The behavioral economist Ernst Fehr and his colleagues have shown that incorporating inequality aversion into their models allows them to predict whether people cooperate or be selfish in economic situations. They defined two distinct forms of inequality aversion: envy and guilt.

In some situations people will be willing to sacrifice

People strongly dislike having less than what others have – that is envy, and they less strongly dislike having more than what others have – that’s guilt. Both of these are examples of reference dependence, people care not just about absolute outcomes but outcomes relative to some reference point. Their inequity aversion model implies that in some situations people will be willing to sacrifice some of their own money in order to reach a more equitable outcome.

Inequity aversion can explain some biases and people’s choices like rejection of unfair offers in the ultimatum game, but inequity aversion by itself can’t explain the prevalence of cooperation. To get an intuition about why imagine that there are group of people interacting in a market. Some are very inequity verse but some art they’re just selfish. The inequity averse people will be at a competitive disadvantage compared to the selfish people, those who act to maximize their own interest without regard to cooperation.

Selfish people are willing to accept unfair divisions of resources as long as the unfairness works to their benefit. So, a selfish person would do better than an inequity of person when the deck stacked in their favor. without some mechanism for enforcement inequity aversion can’t explain the persistence of cooperation in the equilibrium state of the markets.

We want to be nice to other nice people

Another explanation is that of reciprocity. I’ll define reciprocation here in terms of intentions. When we interact with others we make judgments about their motives and then we act in the same way, we reciprocate good intentions leading to cooperation. In one such model reciprocity and economic games, different choices are characterized as either involving nice or mean intentions.

Players gain utility not just from their own outcomes but from the product of their own intentions and the other player’s intentions. If the other player is nice and it’s good to be nice if the other players mean that’s good to be mean. This sort of model implies that our behavior in a social interaction depends on our inferences about someone else’s character. We want to be nice to other nice people.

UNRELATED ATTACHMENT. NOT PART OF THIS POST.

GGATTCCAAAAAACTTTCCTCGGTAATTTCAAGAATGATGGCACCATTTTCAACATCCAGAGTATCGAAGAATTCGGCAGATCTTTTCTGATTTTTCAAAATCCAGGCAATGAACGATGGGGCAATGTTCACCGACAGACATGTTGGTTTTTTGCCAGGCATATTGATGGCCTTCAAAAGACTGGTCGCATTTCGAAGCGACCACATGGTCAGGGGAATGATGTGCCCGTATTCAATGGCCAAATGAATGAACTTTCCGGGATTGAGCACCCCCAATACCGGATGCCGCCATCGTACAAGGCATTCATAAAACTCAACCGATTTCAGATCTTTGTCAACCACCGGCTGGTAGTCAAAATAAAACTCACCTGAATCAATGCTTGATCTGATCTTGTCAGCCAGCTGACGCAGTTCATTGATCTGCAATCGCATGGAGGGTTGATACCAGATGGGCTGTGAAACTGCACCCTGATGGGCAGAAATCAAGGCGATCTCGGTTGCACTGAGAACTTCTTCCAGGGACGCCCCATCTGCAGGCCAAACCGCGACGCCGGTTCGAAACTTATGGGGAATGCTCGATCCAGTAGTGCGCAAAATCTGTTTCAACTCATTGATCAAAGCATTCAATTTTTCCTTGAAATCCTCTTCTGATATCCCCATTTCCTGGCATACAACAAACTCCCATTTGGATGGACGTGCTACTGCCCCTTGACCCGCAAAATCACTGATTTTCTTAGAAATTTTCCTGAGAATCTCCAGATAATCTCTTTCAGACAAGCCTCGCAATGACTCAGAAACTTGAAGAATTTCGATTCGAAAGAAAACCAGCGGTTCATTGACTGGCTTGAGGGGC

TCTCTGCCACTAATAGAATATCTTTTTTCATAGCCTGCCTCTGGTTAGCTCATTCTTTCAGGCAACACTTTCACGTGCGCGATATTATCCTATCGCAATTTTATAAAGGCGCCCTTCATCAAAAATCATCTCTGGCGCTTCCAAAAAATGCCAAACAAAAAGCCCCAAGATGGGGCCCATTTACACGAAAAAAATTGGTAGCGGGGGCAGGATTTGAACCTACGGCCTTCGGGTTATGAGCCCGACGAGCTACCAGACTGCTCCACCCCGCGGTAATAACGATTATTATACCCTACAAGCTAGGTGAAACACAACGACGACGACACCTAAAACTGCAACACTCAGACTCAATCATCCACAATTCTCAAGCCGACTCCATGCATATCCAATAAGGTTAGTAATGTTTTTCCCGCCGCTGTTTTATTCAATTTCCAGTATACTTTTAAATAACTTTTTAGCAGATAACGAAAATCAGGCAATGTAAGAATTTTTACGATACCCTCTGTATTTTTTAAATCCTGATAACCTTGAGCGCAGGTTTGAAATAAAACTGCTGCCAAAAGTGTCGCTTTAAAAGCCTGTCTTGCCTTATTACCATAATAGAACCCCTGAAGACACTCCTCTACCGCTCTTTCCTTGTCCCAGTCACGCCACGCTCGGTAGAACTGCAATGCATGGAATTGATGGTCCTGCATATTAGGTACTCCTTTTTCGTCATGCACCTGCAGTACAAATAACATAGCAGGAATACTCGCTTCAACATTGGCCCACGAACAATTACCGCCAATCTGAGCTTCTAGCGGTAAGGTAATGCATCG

Niceness can be mutually reinforcing leading to cooperation, but meanness can also be mutually reinforcing. As such reciprocation, like inequity aversion, provides a necessary precondition for cooperation, but it is insufficient. We still need some enforcement mechanism so how can cooperation be enforced? In humans altruistic punishment takes a different form.

Let’s suppose you’re watching two people play a trusting game. The investor offers everything to the trustee, but the trustee keeps everything, the trustee breaks the social norm of cooperation. let’s also suppose that you have the opportunity to spend five dollars of your own money to punish the uncooperative trustee. If you spend $5 the trustee will lose $20 from their ill-gotten gains.

Altruistic punishment is powerful, but expensive

People are willing to engage in such altruistic punishments in both laboratory and real-world situations.  They want to enforce social norms, they get angry at the cheaters and that emotion pushes people to take actions against their own self-interest. When people engage in altruistic punishment there are two primary effects:

  • the first is straightforward it corrects deviant behavior when a partner fails to cooperate – for example the punished fish starts cleaning correctly or the punished human cheater cooperates in the next game;
  • the second effect is more subtle altruistic punishment increases one’s confidence that an unknown partner will cooperate in the future – if people can’t be punished for failing to cooperate in social cooperation unravels with even a few bad apples.

People see antisocial behavior that goes unpunished and they lose confidence in others that leads to a cycle of diminishing cooperation over time. Punishment is possible a few good apples can enforce cooperation even in very large groups.

Altruistic punishment is powerful, but expensive. It requires time and energy to confront someone who is disturbing their social group or is shrinking the duties in the workspace. Even if you have good intentions you might not find altruistic punishment worth the effort.